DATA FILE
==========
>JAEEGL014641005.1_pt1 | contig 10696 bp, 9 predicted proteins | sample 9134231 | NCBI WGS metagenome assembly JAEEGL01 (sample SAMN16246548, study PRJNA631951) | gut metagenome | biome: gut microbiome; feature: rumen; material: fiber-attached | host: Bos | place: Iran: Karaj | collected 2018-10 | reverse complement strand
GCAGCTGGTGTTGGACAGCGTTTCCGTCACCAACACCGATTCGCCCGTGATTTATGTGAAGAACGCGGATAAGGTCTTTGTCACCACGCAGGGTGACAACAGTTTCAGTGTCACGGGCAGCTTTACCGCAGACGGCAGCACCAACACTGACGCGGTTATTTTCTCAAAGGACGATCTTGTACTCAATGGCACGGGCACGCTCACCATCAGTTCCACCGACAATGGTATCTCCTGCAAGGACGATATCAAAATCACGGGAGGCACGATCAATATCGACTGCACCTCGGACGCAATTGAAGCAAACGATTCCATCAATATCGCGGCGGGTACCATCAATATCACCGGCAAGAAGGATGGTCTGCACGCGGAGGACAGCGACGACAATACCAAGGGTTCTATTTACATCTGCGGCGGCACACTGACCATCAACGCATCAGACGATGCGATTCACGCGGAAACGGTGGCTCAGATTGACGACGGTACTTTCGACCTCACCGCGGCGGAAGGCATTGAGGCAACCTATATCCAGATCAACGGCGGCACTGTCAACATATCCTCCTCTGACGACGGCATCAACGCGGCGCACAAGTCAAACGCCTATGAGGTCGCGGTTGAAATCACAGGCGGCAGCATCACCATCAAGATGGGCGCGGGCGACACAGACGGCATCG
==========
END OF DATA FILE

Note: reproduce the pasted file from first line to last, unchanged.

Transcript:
>JAEEGL014641005.1_pt1 | contig 10696 bp, 9 predicted proteins | sample 9134231 | NCBI WGS metagenome assembly JAEEGL01 (sample SAMN16246548, study PRJNA631951) | gut metagenome | biome: gut microbiome; feature: rumen; material: fiber-attached | host: Bos | place: Iran: Karaj | collected 2018-10 | reverse complement strand
GCAGCTGGTGTTGGACAGCGTTTCCGTCACCAACACCGATTCGCCCGTGATTTATGTGAAGAACGCGGATAAGGTCTTTGTCACCACGCAGGGTGACAACAGTTTCAGTGTCACGGGCAGCTTTACCGCAGACGGCAGCACCAACACTGACGCGGTTATTTTCTCAAAGGACGATCTTGTACTCAATGGCACGGGCACGCTCACCATCAGTTCCACCGACAATGGTATCTCCTGCAAGGACGATATCAAAATCACGGGAGGCACGATCAATATCGACTGCACCTCGGACGCAATTGAAGCAAACGATTCCATCAATATCGCGGCGGGTACCATCAATATCACCGGCAAGAAGGATGGTCTGCACGCGGAGGACAGCGACGACAATACCAAGGGTTCTATTTACATCTGCGGCGGCACACTGACCATCAACGCATCAGACGATGCGATTCACGCGGAAACGGTGGCTCAGATTGACGACGGTACTTTCGACCTCACCGCGGCGGAAGGCATTGAGGCAACCTATATCCAGATCAACGGCGGCACTGTCAACATATCCTCCTCTGACGACGGCATCAACGCGGCGCACAAGTCAAACGCCTATGAGGTCGCGGTTGAAATCACAGGCGGCAGCATCACCATCAAGATGGGCGCGGGCGACACAGACGGCATCG